accesskey (HTML attribute)

Depr. Version
Browser support (more…)
IE5.5+ FF1+ SA1.3+ OP9.2+
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The accesskey attribute allows the user to activate a control on a page using a keyboard shortcut. This may save time for users who would otherwise need to tab through a series of form controls or move the mouse to get to the desired link. The key combination that activates the link to which the accesskey is applied varies depending on the platform and browser combination. For IE/Windows, users press Alt + accesskey, while Firefox/Windows users press Alt + Shift + accesskey; users of most Mac browsers press Ctrl + accesskey; in Opera, pressing Shift + Esc displays a list of links for which accesskey attributes are defined, allowing users to choose the key they want to use.

Generally speaking, browsers don’t indicate that an accesskey attribute is defined for a form control, and this lack of discoverability is a problem. The most common method for indicating the accesskey value is to place it in a title attribute of the element to which it’s applied. However, for this approach to work, the user must mouse over the element in question. You may want to state the accesskey value in some other way—for example:

<p>Press <kbd>b</kbd> to go to Australia's Big Things
    (on Wikipedia).</p>


Here, the first area has an accesskey of "b" defined:

<map name="bigthings" id="bigthings">
  <area shape="rect" coords="35,4,205,108"
      alt="Australia's Big Things (on Wikipedia)" accesskey="b"/>
<p><img src="giant-prawn.jpg" alt="The Giant Prawn at Ballina"
    border="0" usemap="#bigthings"/></p>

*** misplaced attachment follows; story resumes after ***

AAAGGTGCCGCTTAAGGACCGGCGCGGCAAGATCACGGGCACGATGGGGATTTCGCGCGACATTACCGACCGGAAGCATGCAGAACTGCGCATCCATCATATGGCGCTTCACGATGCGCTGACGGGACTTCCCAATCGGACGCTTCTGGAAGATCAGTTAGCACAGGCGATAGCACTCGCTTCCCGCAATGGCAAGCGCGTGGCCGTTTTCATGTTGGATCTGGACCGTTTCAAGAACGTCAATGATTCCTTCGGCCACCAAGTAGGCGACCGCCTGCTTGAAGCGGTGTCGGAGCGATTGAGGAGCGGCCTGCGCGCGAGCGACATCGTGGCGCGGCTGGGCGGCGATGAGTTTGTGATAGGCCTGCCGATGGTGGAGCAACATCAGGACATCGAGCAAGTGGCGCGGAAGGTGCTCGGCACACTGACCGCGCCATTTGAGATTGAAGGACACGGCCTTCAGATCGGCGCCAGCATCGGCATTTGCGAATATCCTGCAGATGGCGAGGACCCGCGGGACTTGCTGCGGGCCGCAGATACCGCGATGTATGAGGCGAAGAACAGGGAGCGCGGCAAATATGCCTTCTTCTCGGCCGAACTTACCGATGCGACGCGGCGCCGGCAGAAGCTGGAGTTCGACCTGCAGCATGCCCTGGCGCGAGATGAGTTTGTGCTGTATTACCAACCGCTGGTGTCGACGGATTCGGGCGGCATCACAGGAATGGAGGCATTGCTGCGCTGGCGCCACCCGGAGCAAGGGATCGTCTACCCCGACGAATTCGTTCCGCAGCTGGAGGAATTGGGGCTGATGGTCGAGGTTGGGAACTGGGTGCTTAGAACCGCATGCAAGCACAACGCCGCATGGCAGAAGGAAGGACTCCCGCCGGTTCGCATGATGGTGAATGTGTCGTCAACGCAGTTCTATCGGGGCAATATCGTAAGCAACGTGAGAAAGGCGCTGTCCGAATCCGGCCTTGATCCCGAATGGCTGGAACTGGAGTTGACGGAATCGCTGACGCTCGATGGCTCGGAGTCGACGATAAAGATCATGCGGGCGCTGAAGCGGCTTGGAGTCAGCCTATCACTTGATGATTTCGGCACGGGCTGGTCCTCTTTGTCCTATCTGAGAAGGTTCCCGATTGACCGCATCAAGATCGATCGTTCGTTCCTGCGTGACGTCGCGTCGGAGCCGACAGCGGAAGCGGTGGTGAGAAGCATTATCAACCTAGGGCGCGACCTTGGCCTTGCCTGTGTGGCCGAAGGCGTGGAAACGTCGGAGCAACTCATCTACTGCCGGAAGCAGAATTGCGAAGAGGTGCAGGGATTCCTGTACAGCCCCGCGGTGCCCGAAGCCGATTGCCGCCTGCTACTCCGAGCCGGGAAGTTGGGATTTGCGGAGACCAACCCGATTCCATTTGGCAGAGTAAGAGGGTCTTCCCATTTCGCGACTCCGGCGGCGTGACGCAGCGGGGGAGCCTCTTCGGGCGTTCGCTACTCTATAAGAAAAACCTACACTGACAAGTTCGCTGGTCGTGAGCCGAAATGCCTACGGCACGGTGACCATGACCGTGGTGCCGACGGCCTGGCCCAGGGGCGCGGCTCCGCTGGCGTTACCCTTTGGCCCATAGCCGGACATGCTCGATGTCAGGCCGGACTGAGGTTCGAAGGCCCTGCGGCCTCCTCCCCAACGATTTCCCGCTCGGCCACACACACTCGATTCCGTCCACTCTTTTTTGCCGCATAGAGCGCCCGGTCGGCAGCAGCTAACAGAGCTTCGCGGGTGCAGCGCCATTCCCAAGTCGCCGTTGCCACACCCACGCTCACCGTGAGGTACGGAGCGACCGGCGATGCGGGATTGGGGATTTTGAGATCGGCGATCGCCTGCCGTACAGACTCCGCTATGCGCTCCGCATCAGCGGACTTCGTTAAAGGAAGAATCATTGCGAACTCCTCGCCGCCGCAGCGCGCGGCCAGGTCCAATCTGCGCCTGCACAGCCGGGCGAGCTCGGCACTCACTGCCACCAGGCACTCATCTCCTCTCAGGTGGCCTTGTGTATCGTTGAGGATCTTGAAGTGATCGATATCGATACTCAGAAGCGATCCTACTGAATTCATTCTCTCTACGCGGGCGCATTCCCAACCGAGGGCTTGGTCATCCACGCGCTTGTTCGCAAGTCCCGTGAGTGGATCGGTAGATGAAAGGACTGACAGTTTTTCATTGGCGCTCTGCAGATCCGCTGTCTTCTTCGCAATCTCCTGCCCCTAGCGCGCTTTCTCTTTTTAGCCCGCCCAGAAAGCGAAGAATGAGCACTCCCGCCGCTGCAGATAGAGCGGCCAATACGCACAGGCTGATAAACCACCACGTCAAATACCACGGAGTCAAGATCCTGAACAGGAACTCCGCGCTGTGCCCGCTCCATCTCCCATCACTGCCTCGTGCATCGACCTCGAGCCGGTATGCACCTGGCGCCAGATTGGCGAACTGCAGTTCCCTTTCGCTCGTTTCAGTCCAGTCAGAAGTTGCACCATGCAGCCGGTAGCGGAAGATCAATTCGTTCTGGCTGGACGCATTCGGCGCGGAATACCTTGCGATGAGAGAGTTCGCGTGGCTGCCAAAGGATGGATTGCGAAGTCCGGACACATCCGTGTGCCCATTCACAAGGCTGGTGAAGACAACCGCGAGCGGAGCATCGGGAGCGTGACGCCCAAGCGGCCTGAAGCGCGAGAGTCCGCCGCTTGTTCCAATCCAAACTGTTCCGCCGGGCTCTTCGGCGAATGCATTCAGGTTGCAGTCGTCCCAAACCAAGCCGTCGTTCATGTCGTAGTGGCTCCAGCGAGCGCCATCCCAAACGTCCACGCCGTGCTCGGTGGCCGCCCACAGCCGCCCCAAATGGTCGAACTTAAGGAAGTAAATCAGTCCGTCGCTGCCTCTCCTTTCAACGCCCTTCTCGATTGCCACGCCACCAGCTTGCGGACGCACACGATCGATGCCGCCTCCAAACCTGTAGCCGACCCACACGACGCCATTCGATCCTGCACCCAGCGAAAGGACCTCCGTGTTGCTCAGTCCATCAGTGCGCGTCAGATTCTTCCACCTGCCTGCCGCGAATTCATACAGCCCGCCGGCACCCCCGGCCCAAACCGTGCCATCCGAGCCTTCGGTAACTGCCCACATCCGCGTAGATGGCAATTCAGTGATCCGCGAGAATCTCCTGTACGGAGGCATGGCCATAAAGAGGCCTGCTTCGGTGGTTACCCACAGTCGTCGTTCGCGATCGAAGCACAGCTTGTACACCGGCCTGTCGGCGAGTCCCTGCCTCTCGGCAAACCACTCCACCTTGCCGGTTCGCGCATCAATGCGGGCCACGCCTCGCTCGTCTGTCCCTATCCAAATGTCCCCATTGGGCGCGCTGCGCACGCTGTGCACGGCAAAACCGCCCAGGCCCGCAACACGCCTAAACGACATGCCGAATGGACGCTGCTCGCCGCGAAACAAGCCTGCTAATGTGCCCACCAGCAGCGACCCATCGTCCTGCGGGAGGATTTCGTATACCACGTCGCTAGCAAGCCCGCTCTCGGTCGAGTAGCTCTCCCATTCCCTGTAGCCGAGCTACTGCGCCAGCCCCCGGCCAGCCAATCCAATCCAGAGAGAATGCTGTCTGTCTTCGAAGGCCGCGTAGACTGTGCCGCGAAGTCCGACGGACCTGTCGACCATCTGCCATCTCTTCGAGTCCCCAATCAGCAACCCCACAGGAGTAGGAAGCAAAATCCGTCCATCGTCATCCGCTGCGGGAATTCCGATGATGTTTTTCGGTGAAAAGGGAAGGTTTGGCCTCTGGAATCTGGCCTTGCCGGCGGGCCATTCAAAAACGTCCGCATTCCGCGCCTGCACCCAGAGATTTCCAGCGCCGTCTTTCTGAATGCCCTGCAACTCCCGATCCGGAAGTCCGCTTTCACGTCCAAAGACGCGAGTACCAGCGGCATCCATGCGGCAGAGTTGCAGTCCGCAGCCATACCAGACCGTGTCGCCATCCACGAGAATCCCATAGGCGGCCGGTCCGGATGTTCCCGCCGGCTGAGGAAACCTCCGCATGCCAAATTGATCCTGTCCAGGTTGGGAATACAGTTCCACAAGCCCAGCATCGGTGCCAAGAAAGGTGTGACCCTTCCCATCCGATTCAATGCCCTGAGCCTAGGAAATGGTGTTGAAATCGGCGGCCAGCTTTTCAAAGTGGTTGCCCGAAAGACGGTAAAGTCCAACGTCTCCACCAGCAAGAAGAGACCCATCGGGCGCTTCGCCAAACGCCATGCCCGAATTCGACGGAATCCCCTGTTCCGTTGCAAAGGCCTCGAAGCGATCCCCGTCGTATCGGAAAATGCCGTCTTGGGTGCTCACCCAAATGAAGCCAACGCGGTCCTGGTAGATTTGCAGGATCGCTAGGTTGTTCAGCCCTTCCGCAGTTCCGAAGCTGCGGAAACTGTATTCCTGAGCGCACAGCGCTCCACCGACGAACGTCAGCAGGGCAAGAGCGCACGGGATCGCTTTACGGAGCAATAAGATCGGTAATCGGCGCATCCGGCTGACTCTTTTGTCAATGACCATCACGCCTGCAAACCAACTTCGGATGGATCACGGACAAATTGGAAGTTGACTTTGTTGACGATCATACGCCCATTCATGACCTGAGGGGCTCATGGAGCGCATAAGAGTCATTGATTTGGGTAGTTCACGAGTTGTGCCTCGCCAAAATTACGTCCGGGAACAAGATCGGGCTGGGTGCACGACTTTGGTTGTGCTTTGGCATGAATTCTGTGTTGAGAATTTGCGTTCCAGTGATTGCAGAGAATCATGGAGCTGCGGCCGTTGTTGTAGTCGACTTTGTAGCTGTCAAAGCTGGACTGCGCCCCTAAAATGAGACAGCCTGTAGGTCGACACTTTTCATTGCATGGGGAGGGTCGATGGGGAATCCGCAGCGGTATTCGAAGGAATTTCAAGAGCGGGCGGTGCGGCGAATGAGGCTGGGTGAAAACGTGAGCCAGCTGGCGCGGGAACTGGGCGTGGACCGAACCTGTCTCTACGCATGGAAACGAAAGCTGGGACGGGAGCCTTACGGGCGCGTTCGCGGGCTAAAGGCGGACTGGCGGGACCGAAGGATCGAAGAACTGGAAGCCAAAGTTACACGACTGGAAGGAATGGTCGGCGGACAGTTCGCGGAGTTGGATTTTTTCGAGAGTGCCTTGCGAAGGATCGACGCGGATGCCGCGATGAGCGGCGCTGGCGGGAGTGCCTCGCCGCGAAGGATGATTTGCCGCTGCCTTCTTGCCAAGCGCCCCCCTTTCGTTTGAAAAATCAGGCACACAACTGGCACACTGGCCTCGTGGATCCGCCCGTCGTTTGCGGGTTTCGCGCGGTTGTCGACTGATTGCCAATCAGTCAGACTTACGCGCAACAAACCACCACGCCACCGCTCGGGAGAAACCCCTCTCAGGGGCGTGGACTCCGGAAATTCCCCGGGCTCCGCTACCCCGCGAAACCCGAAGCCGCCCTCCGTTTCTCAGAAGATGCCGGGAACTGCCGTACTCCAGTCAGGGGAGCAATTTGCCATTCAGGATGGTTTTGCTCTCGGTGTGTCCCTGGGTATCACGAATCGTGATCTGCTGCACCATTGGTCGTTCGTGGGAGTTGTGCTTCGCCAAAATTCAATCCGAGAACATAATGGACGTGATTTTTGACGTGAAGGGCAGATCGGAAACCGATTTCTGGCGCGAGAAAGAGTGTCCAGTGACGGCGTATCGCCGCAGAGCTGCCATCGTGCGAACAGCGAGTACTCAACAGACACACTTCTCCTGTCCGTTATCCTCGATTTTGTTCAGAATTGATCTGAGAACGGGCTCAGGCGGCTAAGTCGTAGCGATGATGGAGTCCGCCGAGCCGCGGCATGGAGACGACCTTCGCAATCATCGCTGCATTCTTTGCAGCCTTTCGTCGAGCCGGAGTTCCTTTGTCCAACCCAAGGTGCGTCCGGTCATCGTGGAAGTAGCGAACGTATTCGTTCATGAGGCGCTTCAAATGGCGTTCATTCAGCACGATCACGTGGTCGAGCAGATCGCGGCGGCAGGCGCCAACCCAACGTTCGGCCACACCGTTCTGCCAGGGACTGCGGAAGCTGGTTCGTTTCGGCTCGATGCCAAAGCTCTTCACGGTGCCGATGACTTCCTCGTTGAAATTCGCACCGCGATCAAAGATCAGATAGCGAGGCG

This attribute takes as its value a single character, which can be numerical, alphabetical, or even a symbol.


Internet Explorer Firefox Safari Opera
5.5 6.0 7.0 1.0 1.5 2.0 1.3 2.0 3.0 9.2 9.5
Full Full Full Full Full Full Full Full Full Full Full

There’s some variety in the way that the accesskey is activated, but generally speaking, it can work well. The downside of using this attribute is that keystrokes defined may clash with those of other technologies. For example, an assistive device such as a screen reader or magnifier may have designated for certain purposes the keystrokes that you’ve defined in the accesskey attribute. In addition, different language browsers use different “accelerator keys” for their own menu options, which may also clash with those you’ve defined. As a result of these clashes, the accesskey may not work as expected for all users. However, it may be very useful for controlled environments such as intranets, where you know exactly what browsers and languages are in use.

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